Blackstone Orchestrates “The Best Leveraged Buyout Ever”

In a recent issue of Bloomberg Businessweek, contributing editor William Cohan recounts how The Blackstone Group executed one of the most successful leveraged buyouts of all time. According to Cohan, Blackstone’s revamping of Hilton Worldwide Holdings into a thriving hospitality giant is a “story of private equity working as advertised.”

Jonathan Gray, Blackstone’s Global Head of Real Estate, was the chief architect of the deal. Gray appointed Christopher Nassetta as Hilton CEO, and the pair instituted a number of strategic changes at Hilton. They expanded the company’s international presence, increased the number of available rooms, and made personnel changes in leadership. Just as important, they turned Hilton’s culture into one of integration, alignment and performance.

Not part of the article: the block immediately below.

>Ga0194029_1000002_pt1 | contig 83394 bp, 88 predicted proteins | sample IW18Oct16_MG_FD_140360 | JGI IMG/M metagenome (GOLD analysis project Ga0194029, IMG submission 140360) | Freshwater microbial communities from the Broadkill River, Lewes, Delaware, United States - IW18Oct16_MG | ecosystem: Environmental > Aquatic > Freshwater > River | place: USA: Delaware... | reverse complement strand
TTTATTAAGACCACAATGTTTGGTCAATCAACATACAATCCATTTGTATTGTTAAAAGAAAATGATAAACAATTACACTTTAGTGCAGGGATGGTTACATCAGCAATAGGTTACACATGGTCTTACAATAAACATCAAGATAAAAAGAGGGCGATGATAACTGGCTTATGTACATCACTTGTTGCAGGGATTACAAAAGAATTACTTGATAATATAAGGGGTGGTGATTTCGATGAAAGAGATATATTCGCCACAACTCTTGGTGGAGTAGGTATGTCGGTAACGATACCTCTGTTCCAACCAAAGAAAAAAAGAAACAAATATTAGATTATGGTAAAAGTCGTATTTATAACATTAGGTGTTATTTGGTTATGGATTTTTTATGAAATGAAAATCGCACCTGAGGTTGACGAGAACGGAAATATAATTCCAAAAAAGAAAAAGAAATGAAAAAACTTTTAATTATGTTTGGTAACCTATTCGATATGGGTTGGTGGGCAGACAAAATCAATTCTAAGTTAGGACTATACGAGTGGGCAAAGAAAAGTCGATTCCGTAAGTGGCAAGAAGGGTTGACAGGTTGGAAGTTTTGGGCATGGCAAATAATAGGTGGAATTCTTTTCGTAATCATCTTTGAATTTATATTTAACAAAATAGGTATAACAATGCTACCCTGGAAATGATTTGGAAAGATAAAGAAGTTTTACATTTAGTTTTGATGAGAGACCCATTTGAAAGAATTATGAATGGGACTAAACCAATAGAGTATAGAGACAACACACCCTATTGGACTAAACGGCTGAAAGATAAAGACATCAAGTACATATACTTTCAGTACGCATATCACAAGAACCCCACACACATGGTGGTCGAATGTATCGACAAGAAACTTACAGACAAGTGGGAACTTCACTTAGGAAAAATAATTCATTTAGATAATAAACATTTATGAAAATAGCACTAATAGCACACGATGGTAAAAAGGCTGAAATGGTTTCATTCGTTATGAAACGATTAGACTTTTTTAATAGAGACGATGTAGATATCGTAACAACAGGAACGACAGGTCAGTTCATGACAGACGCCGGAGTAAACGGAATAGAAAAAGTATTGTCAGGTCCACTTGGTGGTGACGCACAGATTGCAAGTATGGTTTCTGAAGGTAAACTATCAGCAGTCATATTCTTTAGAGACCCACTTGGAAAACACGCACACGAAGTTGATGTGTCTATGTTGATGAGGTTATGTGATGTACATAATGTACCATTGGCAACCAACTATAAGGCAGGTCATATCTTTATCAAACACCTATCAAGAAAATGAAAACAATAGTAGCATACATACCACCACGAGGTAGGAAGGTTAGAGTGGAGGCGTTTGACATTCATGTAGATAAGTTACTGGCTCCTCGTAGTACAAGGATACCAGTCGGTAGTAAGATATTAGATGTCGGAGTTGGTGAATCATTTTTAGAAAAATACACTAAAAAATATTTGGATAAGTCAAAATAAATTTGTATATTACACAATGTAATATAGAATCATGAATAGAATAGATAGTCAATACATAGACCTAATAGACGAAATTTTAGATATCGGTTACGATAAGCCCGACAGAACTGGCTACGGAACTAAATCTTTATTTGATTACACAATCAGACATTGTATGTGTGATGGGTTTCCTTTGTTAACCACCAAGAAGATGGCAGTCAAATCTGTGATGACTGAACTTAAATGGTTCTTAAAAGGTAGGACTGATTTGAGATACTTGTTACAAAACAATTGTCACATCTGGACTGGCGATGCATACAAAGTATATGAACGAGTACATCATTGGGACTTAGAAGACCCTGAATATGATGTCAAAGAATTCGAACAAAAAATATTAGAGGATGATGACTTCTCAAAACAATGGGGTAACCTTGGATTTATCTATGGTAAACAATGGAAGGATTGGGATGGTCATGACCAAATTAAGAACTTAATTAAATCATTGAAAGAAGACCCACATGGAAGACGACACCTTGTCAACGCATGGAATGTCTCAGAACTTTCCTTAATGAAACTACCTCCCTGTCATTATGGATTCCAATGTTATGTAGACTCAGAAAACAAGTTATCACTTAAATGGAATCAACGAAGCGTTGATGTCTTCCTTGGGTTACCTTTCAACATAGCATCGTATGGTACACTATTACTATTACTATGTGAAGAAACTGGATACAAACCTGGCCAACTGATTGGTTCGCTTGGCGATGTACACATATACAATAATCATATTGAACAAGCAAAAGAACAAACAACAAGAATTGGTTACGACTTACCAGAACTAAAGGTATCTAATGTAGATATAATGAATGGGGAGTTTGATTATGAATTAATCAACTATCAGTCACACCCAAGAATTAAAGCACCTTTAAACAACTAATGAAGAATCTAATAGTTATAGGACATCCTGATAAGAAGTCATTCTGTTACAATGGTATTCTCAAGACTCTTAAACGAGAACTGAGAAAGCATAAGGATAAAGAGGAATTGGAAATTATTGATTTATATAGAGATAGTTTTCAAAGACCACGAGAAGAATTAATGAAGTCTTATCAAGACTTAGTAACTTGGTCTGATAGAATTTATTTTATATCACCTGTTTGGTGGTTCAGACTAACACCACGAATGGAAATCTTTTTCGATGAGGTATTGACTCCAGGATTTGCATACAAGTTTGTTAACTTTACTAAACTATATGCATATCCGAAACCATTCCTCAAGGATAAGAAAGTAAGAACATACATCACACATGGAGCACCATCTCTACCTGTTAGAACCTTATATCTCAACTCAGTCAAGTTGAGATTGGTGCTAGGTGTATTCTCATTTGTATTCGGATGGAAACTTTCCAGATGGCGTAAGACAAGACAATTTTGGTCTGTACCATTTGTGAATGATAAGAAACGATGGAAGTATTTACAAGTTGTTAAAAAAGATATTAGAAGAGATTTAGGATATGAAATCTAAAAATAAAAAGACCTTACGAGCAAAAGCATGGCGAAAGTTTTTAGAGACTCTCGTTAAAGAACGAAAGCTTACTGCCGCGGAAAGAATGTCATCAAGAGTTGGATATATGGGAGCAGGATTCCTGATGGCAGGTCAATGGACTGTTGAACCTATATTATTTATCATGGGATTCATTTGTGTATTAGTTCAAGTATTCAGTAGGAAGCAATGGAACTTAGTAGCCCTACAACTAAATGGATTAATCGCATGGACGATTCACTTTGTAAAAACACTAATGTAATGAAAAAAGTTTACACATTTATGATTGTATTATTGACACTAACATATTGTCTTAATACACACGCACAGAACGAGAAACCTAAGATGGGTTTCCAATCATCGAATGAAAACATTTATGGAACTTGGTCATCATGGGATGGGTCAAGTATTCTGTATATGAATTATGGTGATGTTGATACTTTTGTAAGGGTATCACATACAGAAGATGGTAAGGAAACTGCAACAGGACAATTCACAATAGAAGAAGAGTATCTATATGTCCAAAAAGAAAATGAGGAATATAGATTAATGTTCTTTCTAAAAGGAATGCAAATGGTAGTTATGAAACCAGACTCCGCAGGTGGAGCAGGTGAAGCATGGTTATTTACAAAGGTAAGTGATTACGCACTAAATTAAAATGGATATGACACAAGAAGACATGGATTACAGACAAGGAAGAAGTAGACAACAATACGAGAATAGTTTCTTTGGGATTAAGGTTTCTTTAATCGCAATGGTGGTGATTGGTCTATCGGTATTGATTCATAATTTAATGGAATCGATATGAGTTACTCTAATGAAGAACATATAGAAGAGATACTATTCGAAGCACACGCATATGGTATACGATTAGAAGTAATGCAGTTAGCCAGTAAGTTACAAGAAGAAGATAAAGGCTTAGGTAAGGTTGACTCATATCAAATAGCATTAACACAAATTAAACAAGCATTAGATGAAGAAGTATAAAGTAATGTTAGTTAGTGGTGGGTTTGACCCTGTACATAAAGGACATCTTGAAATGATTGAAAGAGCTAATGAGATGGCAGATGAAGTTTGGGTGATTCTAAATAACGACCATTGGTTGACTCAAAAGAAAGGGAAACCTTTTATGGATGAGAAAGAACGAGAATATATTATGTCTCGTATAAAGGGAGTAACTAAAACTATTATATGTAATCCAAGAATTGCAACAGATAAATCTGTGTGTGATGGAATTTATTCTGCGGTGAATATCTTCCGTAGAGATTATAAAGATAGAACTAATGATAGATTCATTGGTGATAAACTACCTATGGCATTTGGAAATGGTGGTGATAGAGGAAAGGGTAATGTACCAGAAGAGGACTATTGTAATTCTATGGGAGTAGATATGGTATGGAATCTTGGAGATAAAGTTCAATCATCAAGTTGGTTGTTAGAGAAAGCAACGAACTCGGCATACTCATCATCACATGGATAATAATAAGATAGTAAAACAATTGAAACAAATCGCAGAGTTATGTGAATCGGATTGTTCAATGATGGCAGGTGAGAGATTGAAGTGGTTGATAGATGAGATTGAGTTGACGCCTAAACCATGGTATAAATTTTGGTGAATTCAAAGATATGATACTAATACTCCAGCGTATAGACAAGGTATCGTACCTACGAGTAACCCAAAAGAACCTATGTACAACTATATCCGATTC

“[This] didn’t happen overnight,” Nassetta noted. “It happened by grinding it out. We were making progress each year. While we were doing restructuring, while the world was upside down, we redoubled efforts…While we cut significant costs out of the business, we reinvested huge amounts into its growth.”

One of the most remarkable aspects of this private equity success story is that the deal was executed at the onset of the financial recession. Blackstone bought Hilton in 2007 and was able preserve the company through a number of difficult economic years.

By the end of the summer of 2013, Hilton had reached an impressive level of profitability. Its revenue for 2012 was $9.3 billion—up from its 2011 revenue of $8.7 billion—and its ratio of debt to earnings had declined significantly. The day that Blackstone took Hilton public in December of 2013, its stock closed at $21.50, making its equity value close to $20 billion. As Cohan puts it, “Blackstone made Hilton perform better than most thought possible.”

Eventually, as Hilton’s stock rose, the Blackstone leveraged buyout became regarded as one of the financial world’s most profitable deals.